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You can make ‘Brickfilms’ with Lego or use other ready-made puppets such as Playmobil, Barbie, Actionman or Bionicles.

If you want to make your own characters from Plasticine for claymation in the style of Aardman’s Morph and Wallace & Gromit then you will need to consider what size to make them. Too large and you will need a huge set or backdrop and plenty of room to get your camera back far enough to get everything in the shot. Too small and it becomes difficult to model expression (and you will need magnifying lenses to screw onto your usual lens whenever you want to do a close up – you can buy a pack of five of differing enlargements for about £10 on eBay for most digital SLR and video cameras).

We sometimes film characters lying on their backs or sides to solve one of the hardest problems you will face – getting your puppets to stand and walk without toppling over. The traditional solution is to have little bolts sticking out of your character’s feet, and have holes in the set so you can put the bolts through and fasten them with butterfly nuts. This ‘tie-down’ system is slow and awkward. A variation is to have very powerful ‘earth’ magnets on the puppets’ feet and have a ferric metal (iron or steel) base to your set. Making characters fly usually involves fine fishing line; rods through their backs hidden from the camera; a rig painted green that you digitally remove later; a completely green background that you replace later; or in the case of Rex the Runt they simply stuck their puppets to a sheet of glass held at a 45 degree angle.

The puppets may need an ‘armature’ – often of twisted wire. Florist’s aluminium wire can be ideal as it is soft and will not rust and is easily obtained at a garden centre. Eventually all the bending back and forth will snap the wires so having at least 3 strands is a good idea. If you bind masking tape around the body, legs and arms EXCEPT where you want your joints to bend your character will move more realistically at anatomically believable joints and the plasticine will stick better too.

The most popular plasticine brand for serious animation is Newclay Newplast, available in 26 different colours. It is quite firm and usually comes in fairly large blocks. In addition we use actual Plasticine or softer unbranded packs from The Range.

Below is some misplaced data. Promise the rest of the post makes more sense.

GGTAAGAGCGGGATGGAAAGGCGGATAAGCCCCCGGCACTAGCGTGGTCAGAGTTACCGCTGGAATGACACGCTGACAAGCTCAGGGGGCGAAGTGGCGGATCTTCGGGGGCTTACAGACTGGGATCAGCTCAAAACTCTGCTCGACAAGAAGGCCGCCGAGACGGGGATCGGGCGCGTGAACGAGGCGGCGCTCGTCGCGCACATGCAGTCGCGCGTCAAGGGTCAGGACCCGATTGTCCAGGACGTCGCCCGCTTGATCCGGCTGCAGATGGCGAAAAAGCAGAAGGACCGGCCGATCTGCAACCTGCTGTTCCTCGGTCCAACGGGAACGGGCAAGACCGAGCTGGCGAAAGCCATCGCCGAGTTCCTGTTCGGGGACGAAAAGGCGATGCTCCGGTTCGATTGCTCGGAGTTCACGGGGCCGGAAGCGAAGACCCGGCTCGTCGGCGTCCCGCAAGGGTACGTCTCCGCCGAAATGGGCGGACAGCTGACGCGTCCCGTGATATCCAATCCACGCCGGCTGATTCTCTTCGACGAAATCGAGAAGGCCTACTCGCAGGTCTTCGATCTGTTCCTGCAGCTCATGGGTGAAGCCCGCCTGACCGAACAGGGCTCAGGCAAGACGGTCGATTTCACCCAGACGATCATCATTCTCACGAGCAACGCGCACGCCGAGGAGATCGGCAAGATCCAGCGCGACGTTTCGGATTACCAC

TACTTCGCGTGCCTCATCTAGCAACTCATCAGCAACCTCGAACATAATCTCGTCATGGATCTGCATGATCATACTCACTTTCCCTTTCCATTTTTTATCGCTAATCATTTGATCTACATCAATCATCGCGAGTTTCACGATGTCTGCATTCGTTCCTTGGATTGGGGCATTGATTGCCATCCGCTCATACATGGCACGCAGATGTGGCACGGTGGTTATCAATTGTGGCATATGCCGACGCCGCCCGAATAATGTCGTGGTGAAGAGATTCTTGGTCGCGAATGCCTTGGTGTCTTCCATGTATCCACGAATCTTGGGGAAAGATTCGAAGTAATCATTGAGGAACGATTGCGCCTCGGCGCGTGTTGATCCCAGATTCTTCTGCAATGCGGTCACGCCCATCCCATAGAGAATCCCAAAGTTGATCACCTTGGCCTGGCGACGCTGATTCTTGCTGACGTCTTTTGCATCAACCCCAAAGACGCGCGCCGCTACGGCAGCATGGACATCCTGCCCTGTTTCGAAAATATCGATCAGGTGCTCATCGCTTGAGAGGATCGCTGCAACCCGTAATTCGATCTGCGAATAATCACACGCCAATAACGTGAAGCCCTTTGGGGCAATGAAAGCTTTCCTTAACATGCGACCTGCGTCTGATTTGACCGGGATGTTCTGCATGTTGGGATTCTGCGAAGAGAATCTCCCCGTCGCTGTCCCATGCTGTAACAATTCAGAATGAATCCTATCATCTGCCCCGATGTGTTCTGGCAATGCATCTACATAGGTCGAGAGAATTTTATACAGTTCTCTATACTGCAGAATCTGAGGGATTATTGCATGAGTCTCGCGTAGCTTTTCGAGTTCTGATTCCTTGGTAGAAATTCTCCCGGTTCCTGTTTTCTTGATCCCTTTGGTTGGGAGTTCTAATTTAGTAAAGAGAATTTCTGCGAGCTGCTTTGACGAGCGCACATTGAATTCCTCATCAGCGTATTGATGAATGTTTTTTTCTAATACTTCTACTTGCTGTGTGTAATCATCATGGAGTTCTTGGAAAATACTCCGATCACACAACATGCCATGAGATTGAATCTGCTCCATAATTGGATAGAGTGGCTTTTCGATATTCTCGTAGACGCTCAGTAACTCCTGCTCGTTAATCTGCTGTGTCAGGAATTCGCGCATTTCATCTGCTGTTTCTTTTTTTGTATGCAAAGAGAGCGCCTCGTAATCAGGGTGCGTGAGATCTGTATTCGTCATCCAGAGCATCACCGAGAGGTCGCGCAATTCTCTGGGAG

If you want to soften plasticine then you can knead it with your hands – adding a little vaseline helps, as does a few moments in a microwave or oven.


We use Boinx iStopmotion (Mac only) for workshops because it’s quick, fun and good value at $49.99. It allows HD via Firewire video and higher resolutions via USB when using a compatible DSLR.

The pro alternative is Dragonframe (Mac & Windows $295 US).  The choice of Aardman (Shaun the Sheep) and feature films such as Paranorman and Coraline. Provides extra cinematography tools and can control lighting, motion control and 3D stereoscopic sliders.
Jed used Dragonframe for a pitch for an ad for Blutack – this was all shot in a day, though the models and storyboards took weeks of preparation before that.

Windows users might like to check out StopMotionPro (SMP) which has some nice features including automatic painting out of green painted rigs.

There is wonderful Website at which includes this extremely comprehensive guide to stop-motion software. The author acknowledged that is was a little out of date when we added this link but hopefully it may be updated by the time you click the link : )

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